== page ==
The Hotlist Logo

What are you up to this weekend? I know that it’s getting to be that time where professors cram in mid-terms (or prelims as we called them at Cornell) before Spring Break, but that’s no excuse to stay in the library all weekend. You need to get out and have some fun, and that means knowing where to go. Finding a good time on a college campus usually isn’t too hard, but once you move into the real world going out and organizing friends can get really frustrating. You’d think that Facebook, Twitter, Foursquare, and other social networking sites would make it easier to meet up with friends and find cool events/places, but they haven’t really done that yet. That’s where The Hotlist steps in. They’re a New York City based startup that has developed “a social discovery engine that enables you to view what’s happening today, tomorrow and throughout the week among your Facebook friends and the entire world!” The Hotlist was name one of the Top 100 Web Sites of 2010 by, and they’ve received a ton of other press mentions. But it’s really up to you to judge how hot The Hotlist is.

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by on January 18, 2011

RecycleBank Logo

I don’t know about you, but I try to recycle when its convenient. Like the time my college roommates threw a huge party and I stole all of the empty cans and returned them for the nickel deposits. It was easy money. But I must also admit that I’ve thrown away plenty of recyclables when there wasn’t a proper receptacle for them. Environmentalism is great; however, people respond to incentives, and a healthy Earth a century down the road isn’t much of an incentive for the average person. People need a push, and that’s exactly what RecycleBank does. They’re a New York, NY based company that rewards people for “taking positive green actions.” By doing things like recycling at home, you can earn RecycleBank points. Those points can be redeemed for rewards ranging from Amazon Gift Cards to museum memberships, with lots and lots of other options in between—you can even donate your points.

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by on December 30, 2010

JustSpotted Logo

Yesterday I was playing beach volleyball when my girlfriend ran up to me as excited as could be. She had taken a walk and spotted a celebrity on the way. Ok, celebrity may be a bit of an overstatement, but Jill Zarin of Real Housewives of New York City is certainly famous. So, we grabbed our camera and tried and failed to get a good paparazzi shot. Back when I lived in Connecticut, a celebrity sighting beyond Paul Newman or Don Imus was pretty unusual for me; however, now that I live in downtown Chicago, I’m seeing famous people left and right. I see Oprah and Jesse Jackson at the gym. I’ve had breakfast next to Charles Oakley, seen Greg Olson out on the town, and dined at the same restaurant as Johnny Damon. Celebrity chefs like Rick Bayless and Graham Elliott have restaurants a few blocks from my apartment, and I’ve even seen the entire Chicago Blackhawks team with the Stanley Cup. If I wanted to share all of those sightings with you in real-time, I could do it on JustSpotted. It’s a celebrity-spotting site run by a San Francisco, CA startup called Scoopler.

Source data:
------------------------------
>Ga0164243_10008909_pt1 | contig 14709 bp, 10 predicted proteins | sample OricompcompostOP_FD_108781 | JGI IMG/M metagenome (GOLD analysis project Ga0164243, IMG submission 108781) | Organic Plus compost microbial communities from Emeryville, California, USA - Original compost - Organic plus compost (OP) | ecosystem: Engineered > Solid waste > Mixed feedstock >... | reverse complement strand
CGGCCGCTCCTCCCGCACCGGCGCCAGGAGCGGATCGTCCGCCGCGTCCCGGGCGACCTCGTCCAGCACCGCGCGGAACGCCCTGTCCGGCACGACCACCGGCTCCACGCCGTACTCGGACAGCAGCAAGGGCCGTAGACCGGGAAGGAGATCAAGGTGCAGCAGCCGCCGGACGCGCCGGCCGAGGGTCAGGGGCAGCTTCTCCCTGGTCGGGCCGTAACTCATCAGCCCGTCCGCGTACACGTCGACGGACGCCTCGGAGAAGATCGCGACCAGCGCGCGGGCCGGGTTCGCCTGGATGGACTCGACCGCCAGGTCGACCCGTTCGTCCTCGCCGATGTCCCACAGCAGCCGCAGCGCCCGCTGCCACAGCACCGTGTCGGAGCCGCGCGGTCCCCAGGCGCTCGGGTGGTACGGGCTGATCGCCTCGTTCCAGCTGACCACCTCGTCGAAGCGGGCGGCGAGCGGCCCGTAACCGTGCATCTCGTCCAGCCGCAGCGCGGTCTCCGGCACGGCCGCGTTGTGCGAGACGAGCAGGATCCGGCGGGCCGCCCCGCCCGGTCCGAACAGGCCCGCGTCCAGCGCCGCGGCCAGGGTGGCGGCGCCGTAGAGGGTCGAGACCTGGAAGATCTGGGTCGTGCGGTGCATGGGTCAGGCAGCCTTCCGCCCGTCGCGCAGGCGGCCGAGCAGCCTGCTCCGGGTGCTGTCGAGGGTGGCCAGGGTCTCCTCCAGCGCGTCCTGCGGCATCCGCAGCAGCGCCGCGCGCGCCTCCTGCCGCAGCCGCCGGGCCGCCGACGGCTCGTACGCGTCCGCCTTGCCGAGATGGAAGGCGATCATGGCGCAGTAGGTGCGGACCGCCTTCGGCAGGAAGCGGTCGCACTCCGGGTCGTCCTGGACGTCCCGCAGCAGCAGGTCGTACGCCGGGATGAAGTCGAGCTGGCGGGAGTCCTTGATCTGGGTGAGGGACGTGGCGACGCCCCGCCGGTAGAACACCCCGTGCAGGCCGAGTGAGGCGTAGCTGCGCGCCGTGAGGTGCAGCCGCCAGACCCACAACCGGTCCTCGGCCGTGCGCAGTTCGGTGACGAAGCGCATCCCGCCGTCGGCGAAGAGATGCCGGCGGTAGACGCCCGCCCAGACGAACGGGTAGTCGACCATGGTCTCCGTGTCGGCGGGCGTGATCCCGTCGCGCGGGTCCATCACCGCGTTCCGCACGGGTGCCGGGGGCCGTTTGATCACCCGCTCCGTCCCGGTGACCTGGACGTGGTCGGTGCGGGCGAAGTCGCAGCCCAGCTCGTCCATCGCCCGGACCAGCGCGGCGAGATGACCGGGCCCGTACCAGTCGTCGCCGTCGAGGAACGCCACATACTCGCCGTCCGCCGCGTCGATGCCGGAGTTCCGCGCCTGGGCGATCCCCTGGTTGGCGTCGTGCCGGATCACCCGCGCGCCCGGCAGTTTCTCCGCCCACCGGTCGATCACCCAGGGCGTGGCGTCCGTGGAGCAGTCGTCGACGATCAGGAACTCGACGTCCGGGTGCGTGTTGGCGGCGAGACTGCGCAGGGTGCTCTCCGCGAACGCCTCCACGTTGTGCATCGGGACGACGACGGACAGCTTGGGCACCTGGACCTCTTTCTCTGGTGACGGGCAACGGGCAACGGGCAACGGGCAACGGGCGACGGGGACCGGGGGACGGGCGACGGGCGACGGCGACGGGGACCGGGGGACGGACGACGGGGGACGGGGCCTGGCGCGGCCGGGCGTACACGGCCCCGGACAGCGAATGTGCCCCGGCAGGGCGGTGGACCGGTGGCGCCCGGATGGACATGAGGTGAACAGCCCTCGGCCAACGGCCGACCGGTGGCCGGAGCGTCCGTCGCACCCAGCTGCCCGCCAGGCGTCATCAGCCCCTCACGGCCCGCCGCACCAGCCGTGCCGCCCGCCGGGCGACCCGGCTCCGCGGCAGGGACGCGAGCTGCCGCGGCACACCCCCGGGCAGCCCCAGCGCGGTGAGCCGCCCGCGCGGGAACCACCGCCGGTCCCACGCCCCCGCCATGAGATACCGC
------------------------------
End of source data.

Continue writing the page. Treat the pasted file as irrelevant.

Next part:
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by on December 22, 2010

SinglePlatform Logo

Last night I went out to dinner with my girlfriend and her family. It was a restaurant that I’d never been to before, so I looked it up online to see what I should expect. The user experience on the restaurant’s website was pretty terrible. It was built in flash, and had a splash page that took forever to load. The menu was an image instead of HTML, and I never could load any pictures of the food. This doesn’t surprise me, because restaurants aren’t web businesses. They should excel at being a restaurant and leave the web stuff to someone else. That’s where SinglePlatform comes in. They’re a New York City based company that “provides restaurants one stop to manage their digital presence and gain customers.” SinglePlatform not only enables restaurants to publish all of the information that they want to share, but it also syndicates the restaurant’s content throughout a publisher network of “review sites, mobile applications, and related local guides.”